Obsessed with technology?
Subscribe to the latest tech news as well as exciting promotions from us and our partners!
By subscribing, you indicate that you have read & understood the SPH's Privacy Policy and PDPA Statement.
News
News Categories

WhatsApp begins end-to-end encryption for its services

By Liu Hongzuo - on 6 Apr 2016, 12:30pm

WhatsApp begins end-to-end encryption for its services

Today, WhatsApp officially provides end-to-end encryption for its messaging service. According to their blog, every message, photo, video, file, and voice message sent between its one billion active users will now be protected from prying cyber-sleuths. This feature is on by default, and active at all times – even if you’re not in WhatsApp right now. It cannot be turned off.

End-to-end encryption makes the content protected, and viewable only by the sender and recipient of the message. The messages will be unreadable to any unintended recipient, including cyber-criminals and hackers who intercept the data. Messages sent are secured with a ‘lock’, and only the recipient and sender have the special ‘key’ needed to unlock and read them. For added protection, every message sent has its own unique lock and key. The same applies to WhatsApp calls and other media formats sent using the app.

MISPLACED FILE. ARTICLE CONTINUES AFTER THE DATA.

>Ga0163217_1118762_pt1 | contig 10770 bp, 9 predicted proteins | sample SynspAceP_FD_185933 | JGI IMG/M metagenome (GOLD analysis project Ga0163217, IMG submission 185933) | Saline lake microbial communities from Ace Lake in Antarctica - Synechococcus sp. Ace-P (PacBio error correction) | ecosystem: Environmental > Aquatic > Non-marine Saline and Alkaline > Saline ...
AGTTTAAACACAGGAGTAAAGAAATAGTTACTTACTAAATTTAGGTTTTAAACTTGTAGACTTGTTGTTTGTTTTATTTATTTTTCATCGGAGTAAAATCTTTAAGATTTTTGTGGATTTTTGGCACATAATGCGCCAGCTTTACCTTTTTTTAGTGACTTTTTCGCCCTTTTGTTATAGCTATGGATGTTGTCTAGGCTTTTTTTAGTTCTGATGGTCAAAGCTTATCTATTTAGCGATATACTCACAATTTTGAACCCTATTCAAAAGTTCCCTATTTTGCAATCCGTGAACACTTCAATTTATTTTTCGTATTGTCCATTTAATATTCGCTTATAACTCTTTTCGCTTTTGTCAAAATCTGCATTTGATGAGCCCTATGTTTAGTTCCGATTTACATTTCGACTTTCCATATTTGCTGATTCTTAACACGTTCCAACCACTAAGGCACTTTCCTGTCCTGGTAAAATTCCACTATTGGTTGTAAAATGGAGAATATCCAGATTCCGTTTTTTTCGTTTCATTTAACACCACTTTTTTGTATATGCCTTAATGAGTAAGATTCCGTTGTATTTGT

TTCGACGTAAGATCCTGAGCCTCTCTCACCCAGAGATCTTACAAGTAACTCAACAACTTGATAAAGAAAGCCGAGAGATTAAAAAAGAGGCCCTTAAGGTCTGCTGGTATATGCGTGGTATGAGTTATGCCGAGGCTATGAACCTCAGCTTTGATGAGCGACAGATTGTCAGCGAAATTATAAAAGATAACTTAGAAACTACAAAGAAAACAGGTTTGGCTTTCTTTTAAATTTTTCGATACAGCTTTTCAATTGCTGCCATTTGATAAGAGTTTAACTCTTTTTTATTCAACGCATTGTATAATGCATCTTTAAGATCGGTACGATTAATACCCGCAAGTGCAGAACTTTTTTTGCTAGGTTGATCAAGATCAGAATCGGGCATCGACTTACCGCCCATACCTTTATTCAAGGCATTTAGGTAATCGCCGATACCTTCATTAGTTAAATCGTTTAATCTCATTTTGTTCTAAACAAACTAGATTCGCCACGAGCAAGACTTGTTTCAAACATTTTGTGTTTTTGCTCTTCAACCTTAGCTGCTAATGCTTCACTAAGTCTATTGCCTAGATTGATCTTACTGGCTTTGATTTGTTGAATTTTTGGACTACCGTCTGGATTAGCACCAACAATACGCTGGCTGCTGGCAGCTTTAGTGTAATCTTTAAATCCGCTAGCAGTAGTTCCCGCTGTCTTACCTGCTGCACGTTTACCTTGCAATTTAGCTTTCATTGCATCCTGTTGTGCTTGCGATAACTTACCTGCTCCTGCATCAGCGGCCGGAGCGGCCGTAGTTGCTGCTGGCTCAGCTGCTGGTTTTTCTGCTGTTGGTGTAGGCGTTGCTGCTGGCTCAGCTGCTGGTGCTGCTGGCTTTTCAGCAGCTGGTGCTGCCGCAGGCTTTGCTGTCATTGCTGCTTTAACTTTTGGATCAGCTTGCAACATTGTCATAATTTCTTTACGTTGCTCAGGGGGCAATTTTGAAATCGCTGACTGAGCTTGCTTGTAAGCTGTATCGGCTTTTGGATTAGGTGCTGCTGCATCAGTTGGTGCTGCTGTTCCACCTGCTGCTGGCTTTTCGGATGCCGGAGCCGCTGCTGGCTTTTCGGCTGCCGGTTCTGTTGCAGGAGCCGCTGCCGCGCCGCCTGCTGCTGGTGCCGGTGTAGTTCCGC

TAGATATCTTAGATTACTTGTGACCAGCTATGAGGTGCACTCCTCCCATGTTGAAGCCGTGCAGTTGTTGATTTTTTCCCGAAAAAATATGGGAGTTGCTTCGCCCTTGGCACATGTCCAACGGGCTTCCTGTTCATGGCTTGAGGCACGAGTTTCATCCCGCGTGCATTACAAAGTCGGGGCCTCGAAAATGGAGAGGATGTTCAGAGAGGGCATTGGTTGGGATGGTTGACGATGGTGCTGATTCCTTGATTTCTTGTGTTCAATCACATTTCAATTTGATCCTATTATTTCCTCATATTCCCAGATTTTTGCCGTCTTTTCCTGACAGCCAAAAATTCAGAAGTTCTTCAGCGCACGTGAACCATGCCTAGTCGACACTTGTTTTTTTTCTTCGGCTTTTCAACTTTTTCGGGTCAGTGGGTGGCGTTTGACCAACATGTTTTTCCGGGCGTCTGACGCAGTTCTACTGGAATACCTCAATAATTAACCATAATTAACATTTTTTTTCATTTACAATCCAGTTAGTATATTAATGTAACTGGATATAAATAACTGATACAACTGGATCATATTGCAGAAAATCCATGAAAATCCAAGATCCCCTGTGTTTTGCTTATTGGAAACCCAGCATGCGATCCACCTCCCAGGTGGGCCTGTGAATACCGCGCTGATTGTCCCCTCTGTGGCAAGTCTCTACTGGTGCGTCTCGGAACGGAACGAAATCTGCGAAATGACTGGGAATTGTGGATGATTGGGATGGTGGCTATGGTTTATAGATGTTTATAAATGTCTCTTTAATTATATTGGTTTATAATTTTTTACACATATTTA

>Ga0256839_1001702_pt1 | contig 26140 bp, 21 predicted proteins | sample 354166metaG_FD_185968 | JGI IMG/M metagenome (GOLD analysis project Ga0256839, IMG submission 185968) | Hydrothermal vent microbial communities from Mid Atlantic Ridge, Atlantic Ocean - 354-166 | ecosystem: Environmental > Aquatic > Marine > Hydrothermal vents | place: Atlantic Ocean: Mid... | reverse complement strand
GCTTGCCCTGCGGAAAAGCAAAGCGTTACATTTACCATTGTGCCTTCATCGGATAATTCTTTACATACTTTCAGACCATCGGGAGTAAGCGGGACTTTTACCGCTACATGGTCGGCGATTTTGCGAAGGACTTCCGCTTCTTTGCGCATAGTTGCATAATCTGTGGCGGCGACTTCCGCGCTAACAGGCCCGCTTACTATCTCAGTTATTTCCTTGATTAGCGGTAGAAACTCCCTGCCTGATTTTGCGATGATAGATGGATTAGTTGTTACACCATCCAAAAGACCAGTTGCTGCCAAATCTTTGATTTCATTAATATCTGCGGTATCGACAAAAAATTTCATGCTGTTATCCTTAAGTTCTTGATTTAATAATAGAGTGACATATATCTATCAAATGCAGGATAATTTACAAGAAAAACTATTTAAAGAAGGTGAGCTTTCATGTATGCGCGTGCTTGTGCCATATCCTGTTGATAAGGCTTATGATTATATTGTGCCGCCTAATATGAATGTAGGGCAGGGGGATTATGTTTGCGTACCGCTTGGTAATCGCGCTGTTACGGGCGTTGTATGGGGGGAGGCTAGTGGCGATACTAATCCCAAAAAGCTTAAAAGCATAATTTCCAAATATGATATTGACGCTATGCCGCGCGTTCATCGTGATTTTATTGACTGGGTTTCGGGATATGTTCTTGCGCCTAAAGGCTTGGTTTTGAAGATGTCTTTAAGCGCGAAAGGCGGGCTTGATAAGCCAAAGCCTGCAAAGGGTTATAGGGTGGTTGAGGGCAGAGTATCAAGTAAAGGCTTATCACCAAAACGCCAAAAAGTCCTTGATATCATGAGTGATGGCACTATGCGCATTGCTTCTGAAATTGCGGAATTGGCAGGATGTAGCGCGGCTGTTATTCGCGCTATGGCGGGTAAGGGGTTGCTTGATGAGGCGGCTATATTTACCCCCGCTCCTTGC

WhatsApp does not keep a copy of messages sent on their server. Their servers instead manages messages centrally, coordinates key exchanges, and WhatsApp controls the encryption used by the phones. The WhatsApp blog entry also said that even the app makers themselves cannot decrypt the messages sent.

An example of the end-to-end encryption: both sides of the chat will be able to see a matching QR code or 60-digit number.

Each individual chat or group chat will have its own security code used for verification. This code can be found in the contact info/group info screen, both as a QR code and a 60-digit number. If the QR code and number code matches, your chat is currently secure.

Encryption for WhatsApp’s communications was always in the works, as early as November 2014. WhatsApp founder, Jan Koum, supported Apple’s stance on personal privacy when the FBI demanded for Apple to unlock a terrorist’s phone. Now, WhatsApp itself offers more security and privacy than before.

You can read about the technical aspects of WhatsApp’s end-to-end encryption from their white paper here. The encryption feature is now available to both iOS and Android OS users.

Source: WhatsApp

Loading...